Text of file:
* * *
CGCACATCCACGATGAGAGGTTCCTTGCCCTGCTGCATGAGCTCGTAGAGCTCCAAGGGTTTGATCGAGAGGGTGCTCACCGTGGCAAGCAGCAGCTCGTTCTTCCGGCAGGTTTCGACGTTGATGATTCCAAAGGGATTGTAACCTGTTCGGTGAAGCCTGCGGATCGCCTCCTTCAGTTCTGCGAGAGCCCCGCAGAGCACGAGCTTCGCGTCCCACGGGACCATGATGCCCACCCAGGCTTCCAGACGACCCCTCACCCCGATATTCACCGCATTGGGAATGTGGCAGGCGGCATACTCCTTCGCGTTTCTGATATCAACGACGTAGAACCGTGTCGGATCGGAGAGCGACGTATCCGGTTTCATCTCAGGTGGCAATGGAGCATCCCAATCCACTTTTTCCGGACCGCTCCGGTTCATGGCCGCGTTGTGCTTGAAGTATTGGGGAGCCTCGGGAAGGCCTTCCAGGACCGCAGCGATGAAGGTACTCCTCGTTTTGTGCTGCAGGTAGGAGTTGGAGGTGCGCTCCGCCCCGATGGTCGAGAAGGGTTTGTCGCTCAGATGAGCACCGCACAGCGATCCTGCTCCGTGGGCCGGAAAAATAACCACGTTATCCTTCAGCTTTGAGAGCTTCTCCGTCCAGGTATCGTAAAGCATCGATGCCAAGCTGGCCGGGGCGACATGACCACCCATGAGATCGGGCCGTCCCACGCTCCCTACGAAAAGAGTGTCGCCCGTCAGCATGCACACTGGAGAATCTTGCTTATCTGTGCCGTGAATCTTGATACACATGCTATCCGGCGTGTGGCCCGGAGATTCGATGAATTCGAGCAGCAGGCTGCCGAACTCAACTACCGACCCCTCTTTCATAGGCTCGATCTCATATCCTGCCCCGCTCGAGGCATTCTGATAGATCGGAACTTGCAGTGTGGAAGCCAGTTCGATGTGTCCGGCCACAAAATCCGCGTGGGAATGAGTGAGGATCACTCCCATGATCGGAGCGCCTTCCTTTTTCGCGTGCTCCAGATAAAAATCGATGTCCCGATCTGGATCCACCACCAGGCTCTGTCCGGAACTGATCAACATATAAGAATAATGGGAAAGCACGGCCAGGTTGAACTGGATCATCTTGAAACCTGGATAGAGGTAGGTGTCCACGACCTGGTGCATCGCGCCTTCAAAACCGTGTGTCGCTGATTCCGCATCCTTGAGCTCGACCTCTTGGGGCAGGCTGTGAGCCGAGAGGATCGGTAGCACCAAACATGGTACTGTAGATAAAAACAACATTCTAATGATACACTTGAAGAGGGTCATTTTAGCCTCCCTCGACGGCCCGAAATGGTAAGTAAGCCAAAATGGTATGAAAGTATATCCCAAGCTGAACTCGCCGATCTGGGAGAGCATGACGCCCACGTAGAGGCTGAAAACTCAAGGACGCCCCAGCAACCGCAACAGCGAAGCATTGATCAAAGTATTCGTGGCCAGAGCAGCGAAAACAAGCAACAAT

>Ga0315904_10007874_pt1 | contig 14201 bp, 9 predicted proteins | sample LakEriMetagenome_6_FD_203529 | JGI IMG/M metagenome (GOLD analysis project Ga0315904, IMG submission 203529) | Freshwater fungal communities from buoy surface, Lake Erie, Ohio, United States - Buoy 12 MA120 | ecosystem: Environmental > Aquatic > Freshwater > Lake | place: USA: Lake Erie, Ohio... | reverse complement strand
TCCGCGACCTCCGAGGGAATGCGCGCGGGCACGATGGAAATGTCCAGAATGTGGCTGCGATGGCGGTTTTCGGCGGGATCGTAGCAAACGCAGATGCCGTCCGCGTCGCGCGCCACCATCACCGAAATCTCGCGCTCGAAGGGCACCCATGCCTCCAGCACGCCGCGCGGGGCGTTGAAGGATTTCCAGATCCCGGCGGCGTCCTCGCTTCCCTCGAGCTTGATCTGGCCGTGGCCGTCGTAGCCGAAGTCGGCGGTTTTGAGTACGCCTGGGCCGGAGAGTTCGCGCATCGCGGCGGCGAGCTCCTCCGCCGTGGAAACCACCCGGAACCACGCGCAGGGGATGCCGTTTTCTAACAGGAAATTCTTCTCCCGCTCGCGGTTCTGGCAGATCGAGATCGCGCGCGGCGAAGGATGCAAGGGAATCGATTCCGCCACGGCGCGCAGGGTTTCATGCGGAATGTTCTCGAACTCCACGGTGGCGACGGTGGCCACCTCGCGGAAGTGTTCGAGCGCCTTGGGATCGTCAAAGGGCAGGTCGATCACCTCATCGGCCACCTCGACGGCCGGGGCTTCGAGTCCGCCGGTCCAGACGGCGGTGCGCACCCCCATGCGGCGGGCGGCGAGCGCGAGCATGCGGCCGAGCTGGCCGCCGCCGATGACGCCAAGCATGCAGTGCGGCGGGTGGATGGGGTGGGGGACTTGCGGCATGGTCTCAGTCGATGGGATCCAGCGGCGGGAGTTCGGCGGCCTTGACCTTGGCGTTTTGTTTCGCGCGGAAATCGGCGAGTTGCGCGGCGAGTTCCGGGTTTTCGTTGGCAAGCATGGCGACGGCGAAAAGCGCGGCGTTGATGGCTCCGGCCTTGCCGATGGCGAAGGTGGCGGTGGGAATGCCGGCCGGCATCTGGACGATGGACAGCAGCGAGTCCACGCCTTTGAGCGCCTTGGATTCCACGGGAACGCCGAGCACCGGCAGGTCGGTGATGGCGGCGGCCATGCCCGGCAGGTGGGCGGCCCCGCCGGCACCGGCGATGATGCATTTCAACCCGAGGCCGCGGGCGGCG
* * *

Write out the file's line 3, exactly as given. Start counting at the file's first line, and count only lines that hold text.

TCCGCGACCTCCGAGGGAATGCGCGCGGGCACGATGGAAATGTCCAGAATGTGGCTGCGATGGCGGTTTTCGGCGGGATCGTAGCAAACGCAGATGCCGTCCGCGTCGCGCGCCACCATCACCGAAATCTCGCGCTCGAAGGGCACCCATGCCTCCAGCACGCCGCGCGGGGCGTTGAAGGATTTCCAGATCCCGGCGGCGTCCTCGCTTCCCTCGAGCTTGATCTGGCCGTGGCCGTCGTAGCCGAAGTCGGCGGTTTTGAGTACGCCTGGGCCGGAGAGTTCGCGCATCGCGGCGGCGAGCTCCTCCGCCGTGGAAACCACCCGGAACCACGCGCAGGGGATGCCGTTTTCTAACAGGAAATTCTTCTCCCGCTCGCGGTTCTGGCAGATCGAGATCGCGCGCGGCGAAGGATGCAAGGGAATCGATTCCGCCACGGCGCGCAGGGTTTCATGCGGAATGTTCTCGAACTCCACGGTGGCGACGGTGGCCACCTCGCGGAAGTGTTCGAGCGCCTTGGGATCGTCAAAGGGCAGGTCGATCACCTCATCGGCCACCTCGACGGCCGGGGCTTCGAGTCCGCCGGTCCAGACGGCGGTGCGCACCCCCATGCGGCGGGCGGCGAGCGCGAGCATGCGGCCGAGCTGGCCGCCGCCGATGACGCCAAGCATGCAGTGCGGCGGGTGGATGGGGTGGGGGACTTGCGGCATGGTCTCAGTCGATGGGATCCAGCGGCGGGAGTTCGGCGGCCTTGACCTTGGCGTTTTGTTTCGCGCGGAAATCGGCGAGTTGCGCGGCGAGTTCCGGGTTTTCGTTGGCAAGCATGGCGACGGCGAAAAGCGCGGCGTTGATGGCTCCGGCCTTGCCGATGGCGAAGGTGGCGGTGGGAATGCCGGCCGGCATCTGGACGATGGACAGCAGCGAGTCCACGCCTTTGAGCGCCTTGGATTCCACGGGAACGCCGAGCACCGGCAGGTCGGTGATGGCGGCGGCCATGCCCGGCAGGTGGGCGGCCCCGCCGGCACCGGCGATGATGCATTTCAACCCGAGGCCGCGGGCGGCG